I remember on my twentieth birthday, my friend Ken called and I answered the phone (land line, no caller ID, I knew it was him by the voice and what he said.) “Happy half way to 40.” <click> Now I’m halfway to 70.

The mark of time passing, annual celebration of survival, congratulations you’re not dead yet. With few exceptions, the more birthdays you have, the less they mean. Once you become conscious of your own existence, birthdays are pretty awesome, for a while. There’s some crap early on (my daughter Chloe put out the candle on her first birthday cake by grabbing it, that really sucked for her, but she won’t remember it) but pretty much from 2 or 3 until 10 you have that one day where you are a virtual monarch, if only in your head.

Then what? 11 and 12 are still good, but you’ve crossed into “double digits” already and so nothing really spectacular. 13, you’re a teenager now. 16, you can drive. 18, you can vote, join the military, and be an independent adult. 21, you can legally drink in the USA in misery while thinking about how the “great” things you could do at 18 are really not so great. 25, you can rent a car.

30 was weird for me. One of my friends turns 30 today and may soon understand. It took until 32 before I stopped answering “how old are you?” with “twenty…uh, thirty <whatever>.” Somehow in my head I was still a youth; a young man in his twenties ready to go. 30 seemed older than me.

So we celebrate our kids’ birthdays much more than our own. We see their 7 candles and think of our 7 candles so long ago. We mourn their growing up: “oh my goodness, my baby is 10 years old.” but I think we really are just freaking out because the cadence of the drums that we have trying to ignore by treating our own birthdays like just another day becomes amplified by the celebrations of our children growing up and the loud slow beating of the march toward death can not be ignored.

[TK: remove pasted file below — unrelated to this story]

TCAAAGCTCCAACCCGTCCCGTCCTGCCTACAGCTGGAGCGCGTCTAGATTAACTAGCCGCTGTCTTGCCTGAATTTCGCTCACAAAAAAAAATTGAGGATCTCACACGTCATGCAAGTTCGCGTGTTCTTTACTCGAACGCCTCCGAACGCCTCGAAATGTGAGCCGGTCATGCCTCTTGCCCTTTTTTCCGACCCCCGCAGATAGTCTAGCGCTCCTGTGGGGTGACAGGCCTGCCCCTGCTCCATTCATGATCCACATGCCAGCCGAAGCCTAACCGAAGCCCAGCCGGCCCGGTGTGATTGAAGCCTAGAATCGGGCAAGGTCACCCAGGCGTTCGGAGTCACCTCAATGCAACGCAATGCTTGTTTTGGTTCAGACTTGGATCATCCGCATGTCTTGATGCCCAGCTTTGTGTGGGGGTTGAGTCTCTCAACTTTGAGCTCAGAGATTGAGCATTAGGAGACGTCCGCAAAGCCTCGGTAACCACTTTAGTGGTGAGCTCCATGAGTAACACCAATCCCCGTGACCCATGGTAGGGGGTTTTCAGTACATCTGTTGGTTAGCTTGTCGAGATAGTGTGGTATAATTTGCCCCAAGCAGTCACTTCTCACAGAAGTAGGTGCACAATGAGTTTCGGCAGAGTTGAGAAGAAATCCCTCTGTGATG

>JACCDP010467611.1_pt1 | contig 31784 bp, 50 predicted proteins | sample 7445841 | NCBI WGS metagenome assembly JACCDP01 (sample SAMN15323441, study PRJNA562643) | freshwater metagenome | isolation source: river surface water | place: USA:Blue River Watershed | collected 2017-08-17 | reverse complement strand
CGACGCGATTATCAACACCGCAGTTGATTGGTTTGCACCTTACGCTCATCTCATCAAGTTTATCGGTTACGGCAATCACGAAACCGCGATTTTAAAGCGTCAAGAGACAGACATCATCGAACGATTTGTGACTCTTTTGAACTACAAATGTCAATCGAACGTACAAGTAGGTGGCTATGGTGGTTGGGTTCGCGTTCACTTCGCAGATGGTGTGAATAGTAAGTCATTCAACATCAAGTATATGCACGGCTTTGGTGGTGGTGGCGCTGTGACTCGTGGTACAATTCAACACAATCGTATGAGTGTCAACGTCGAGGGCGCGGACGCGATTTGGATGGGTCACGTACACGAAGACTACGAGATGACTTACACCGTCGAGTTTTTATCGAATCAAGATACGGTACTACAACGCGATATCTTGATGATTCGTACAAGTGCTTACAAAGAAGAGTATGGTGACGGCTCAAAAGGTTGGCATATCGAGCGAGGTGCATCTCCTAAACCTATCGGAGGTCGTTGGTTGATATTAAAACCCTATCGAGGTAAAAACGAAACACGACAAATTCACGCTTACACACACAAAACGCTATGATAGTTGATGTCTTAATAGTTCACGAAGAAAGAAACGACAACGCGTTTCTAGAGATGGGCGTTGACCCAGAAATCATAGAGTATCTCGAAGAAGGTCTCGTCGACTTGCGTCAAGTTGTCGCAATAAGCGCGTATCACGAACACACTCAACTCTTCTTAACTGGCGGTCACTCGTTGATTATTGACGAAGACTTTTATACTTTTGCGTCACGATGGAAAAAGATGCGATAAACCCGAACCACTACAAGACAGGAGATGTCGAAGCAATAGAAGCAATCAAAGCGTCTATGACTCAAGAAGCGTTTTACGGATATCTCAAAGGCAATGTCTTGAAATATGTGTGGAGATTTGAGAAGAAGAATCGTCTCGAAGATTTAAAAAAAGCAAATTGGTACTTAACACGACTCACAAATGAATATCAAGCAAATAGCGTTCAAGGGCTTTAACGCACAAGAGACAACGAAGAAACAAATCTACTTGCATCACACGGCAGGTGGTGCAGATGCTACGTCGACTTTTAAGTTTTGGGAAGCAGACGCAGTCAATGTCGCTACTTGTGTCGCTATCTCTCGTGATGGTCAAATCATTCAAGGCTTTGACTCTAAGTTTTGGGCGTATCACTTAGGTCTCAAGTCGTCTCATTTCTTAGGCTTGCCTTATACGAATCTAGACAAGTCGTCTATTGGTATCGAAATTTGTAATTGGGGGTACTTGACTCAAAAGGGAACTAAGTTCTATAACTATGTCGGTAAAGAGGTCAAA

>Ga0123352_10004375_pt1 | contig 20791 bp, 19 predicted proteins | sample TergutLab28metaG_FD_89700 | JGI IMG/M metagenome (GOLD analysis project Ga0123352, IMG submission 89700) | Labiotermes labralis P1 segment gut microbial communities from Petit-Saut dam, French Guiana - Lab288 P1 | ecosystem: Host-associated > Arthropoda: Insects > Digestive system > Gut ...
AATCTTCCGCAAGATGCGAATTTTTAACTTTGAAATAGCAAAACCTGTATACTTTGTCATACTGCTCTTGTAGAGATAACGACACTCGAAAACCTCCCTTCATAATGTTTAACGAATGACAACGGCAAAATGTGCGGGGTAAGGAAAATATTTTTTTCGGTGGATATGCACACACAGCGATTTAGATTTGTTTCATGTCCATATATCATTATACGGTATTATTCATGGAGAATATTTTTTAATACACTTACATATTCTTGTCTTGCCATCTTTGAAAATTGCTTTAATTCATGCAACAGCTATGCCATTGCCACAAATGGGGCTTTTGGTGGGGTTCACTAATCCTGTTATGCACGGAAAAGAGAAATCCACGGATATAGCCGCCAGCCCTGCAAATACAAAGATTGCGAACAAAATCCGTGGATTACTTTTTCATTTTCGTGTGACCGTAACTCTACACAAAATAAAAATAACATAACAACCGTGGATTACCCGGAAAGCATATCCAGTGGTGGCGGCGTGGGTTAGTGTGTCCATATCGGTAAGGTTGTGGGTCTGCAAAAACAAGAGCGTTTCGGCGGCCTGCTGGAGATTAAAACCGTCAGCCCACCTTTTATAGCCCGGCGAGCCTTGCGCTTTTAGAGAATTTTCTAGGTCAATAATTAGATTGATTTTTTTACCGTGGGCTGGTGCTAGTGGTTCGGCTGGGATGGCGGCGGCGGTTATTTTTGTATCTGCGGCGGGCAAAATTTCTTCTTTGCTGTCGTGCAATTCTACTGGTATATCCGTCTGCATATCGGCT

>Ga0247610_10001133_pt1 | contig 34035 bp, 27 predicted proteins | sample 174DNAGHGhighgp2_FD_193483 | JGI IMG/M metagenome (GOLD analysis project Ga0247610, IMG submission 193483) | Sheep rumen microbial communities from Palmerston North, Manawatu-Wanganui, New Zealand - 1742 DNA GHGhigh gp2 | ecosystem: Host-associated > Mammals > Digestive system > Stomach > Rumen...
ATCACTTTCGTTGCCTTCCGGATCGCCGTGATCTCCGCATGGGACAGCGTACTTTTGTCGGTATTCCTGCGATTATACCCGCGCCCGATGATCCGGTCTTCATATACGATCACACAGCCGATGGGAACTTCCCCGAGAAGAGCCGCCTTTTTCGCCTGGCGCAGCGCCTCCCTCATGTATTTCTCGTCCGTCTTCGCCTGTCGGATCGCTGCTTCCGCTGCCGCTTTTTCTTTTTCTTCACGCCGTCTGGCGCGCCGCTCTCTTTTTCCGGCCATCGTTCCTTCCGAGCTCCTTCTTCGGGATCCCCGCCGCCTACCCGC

But you didn’t come here for a pep talk. No, I’m not twenty-something anymore. Today I cross the line of being closer to 40 than to 30 though, time being unrepentantly linear, this has been true since I crossed that threshold. I like to think that at 35 I am happier and more content with my life than when I was 30 or 25. I’m not a rock star, but I walk through my front door to wild screams and the excitement of several little people who are thrilled to see me. More celebrity than most people could handle.

So, thanks for stopping by to read this meandering nonsense. A new post after so long doesn’t mean I’m back, or maybe it does, I haven’t decided yet. And thanks for all the birthday wishes. That’s another thing I had a lot less of in my twenties, but then, we didn’t have Facebook to keep our calendars for us then either. Regardless, thanks.

J. S. Smith 

Censorship, Chinese Food, & Pants

Posted in Politics, Religion, and Society, Uncategorized with tags , , , , on January 21, 2011 by Justin S. Smith

“Censorship is telling a man he can’t have a steak just because a baby can’t chew it.” Mark Twain

I was done with discussion of censorship for a while and looking for other quotes for a different post when I came across this one by Twain. He is talking about censorship where adults are concerned, but it raises questions concerning those who cannot “chew.”

When a child is born, they start life on a liquid diet, they slowly start eating mush, then soft food and eventually regular food, first broken up into small pieces moving towards table independence. Even after they learn to feed themselves, there are utensils to learn and cutting. Parents may be cutting meat up for children for a long time. Hopefully a child can be taught to cut for themselves without cutting themselves, and this is another process. This is part of why the Asians are so much more efficient than westerners; all of their food is already cut to appropriate sizes; if you want a day off from cutting food for your children, get Chinese food, but don’t be fooled, this great equalizer of the table comes from Communist thought. At least we chopstick users can still have a sense of elitism.

Like food, thoughts must be “cut up” for easy digestion for the young ones. We don’t start our children reading Tolstoy. We start by reading to them what they can handle. However, with words and thought, we can give them much more than they can digest reading above their comprehension and let them pull out of it what they can. They won’t choke unless you choke them, which brings me to the necessary part of this method: patience. Some children will just listen to the rhythmic pattern of the words and be content with spoken song, as it were, but with age, they will get to the questioning.

“What does that word mean?”

“Why is he doing that?